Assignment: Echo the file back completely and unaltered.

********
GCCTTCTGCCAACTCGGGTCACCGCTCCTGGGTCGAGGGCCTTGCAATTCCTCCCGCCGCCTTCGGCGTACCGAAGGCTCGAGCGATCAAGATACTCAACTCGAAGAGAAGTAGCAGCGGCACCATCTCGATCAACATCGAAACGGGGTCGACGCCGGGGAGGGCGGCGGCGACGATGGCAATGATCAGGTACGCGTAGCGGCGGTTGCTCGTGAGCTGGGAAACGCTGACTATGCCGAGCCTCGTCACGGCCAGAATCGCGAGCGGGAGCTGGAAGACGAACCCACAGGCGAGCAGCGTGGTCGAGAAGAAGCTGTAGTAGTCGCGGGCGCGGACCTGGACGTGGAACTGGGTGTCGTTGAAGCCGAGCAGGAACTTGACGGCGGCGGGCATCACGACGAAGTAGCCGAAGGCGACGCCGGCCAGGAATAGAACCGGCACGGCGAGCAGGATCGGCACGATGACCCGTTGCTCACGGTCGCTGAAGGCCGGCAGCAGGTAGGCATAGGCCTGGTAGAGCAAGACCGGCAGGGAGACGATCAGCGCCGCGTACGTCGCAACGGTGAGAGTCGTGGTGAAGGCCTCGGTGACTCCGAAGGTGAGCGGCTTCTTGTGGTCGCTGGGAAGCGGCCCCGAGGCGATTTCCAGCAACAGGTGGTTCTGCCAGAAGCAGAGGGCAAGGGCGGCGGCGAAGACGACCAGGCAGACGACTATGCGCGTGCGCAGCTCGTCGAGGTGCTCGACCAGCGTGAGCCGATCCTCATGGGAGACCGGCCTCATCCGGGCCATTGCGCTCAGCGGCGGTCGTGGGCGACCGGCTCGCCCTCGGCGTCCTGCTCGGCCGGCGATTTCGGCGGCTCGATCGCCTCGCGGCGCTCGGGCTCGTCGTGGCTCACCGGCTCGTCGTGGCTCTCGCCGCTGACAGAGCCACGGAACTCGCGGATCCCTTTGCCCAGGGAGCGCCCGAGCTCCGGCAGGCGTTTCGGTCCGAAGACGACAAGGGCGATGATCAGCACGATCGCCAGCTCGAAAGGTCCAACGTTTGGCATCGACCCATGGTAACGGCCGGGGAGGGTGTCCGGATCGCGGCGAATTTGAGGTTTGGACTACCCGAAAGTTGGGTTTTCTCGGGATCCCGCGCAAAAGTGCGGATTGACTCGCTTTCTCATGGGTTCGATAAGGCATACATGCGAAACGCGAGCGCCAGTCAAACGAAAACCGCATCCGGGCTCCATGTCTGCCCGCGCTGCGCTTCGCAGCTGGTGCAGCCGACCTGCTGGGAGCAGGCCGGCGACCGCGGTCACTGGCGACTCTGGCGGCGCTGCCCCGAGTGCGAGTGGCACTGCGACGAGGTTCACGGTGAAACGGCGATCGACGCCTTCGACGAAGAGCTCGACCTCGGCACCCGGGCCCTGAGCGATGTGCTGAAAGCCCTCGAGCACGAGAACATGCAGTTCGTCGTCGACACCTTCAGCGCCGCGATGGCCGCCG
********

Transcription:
GCCTTCTGCCAACTCGGGTCACCGCTCCTGGGTCGAGGGCCTTGCAATTCCTCCCGCCGCCTTCGGCGTACCGAAGGCTCGAGCGATCAAGATACTCAACTCGAAGAGAAGTAGCAGCGGCACCATCTCGATCAACATCGAAACGGGGTCGACGCCGGGGAGGGCGGCGGCGACGATGGCAATGATCAGGTACGCGTAGCGGCGGTTGCTCGTGAGCTGGGAAACGCTGACTATGCCGAGCCTCGTCACGGCCAGAATCGCGAGCGGGAGCTGGAAGACGAACCCACAGGCGAGCAGCGTGGTCGAGAAGAAGCTGTAGTAGTCGCGGGCGCGGACCTGGACGTGGAACTGGGTGTCGTTGAAGCCGAGCAGGAACTTGACGGCGGCGGGCATCACGACGAAGTAGCCGAAGGCGACGCCGGCCAGGAATAGAACCGGCACGGCGAGCAGGATCGGCACGATGACCCGTTGCTCACGGTCGCTGAAGGCCGGCAGCAGGTAGGCATAGGCCTGGTAGAGCAAGACCGGCAGGGAGACGATCAGCGCCGCGTACGTCGCAACGGTGAGAGTCGTGGTGAAGGCCTCGGTGACTCCGAAGGTGAGCGGCTTCTTGTGGTCGCTGGGAAGCGGCCCCGAGGCGATTTCCAGCAACAGGTGGTTCTGCCAGAAGCAGAGGGCAAGGGCGGCGGCGAAGACGACCAGGCAGACGACTATGCGCGTGCGCAGCTCGTCGAGGTGCTCGACCAGCGTGAGCCGATCCTCATGGGAGACCGGCCTCATCCGGGCCATTGCGCTCAGCGGCGGTCGTGGGCGACCGGCTCGCCCTCGGCGTCCTGCTCGGCCGGCGATTTCGGCGGCTCGATCGCCTCGCGGCGCTCGGGCTCGTCGTGGCTCACCGGCTCGTCGTGGCTCTCGCCGCTGACAGAGCCACGGAACTCGCGGATCCCTTTGCCCAGGGAGCGCCCGAGCTCCGGCAGGCGTTTCGGTCCGAAGACGACAAGGGCGATGATCAGCACGATCGCCAGCTCGAAAGGTCCAACGTTTGGCATCGACCCATGGTAACGGCCGGGGAGGGTGTCCGGATCGCGGCGAATTTGAGGTTTGGACTACCCGAAAGTTGGGTTTTCTCGGGATCCCGCGCAAAAGTGCGGATTGACTCGCTTTCTCATGGGTTCGATAAGGCATACATGCGAAACGCGAGCGCCAGTCAAACGAAAACCGCATCCGGGCTCCATGTCTGCCCGCGCTGCGCTTCGCAGCTGGTGCAGCCGACCTGCTGGGAGCAGGCCGGCGACCGCGGTCACTGGCGACTCTGGCGGCGCTGCCCCGAGTGCGAGTGGCACTGCGACGAGGTTCACGGTGAAACGGCGATCGACGCCTTCGACGAAGAGCTCGACCTCGGCACCCGGGCCCTGAGCGATGTGCTGAAAGCCCTCGAGCACGAGAACATGCAGTTCGTCGTCGACACCTTCAGCGCCGCGATGGCCGCCG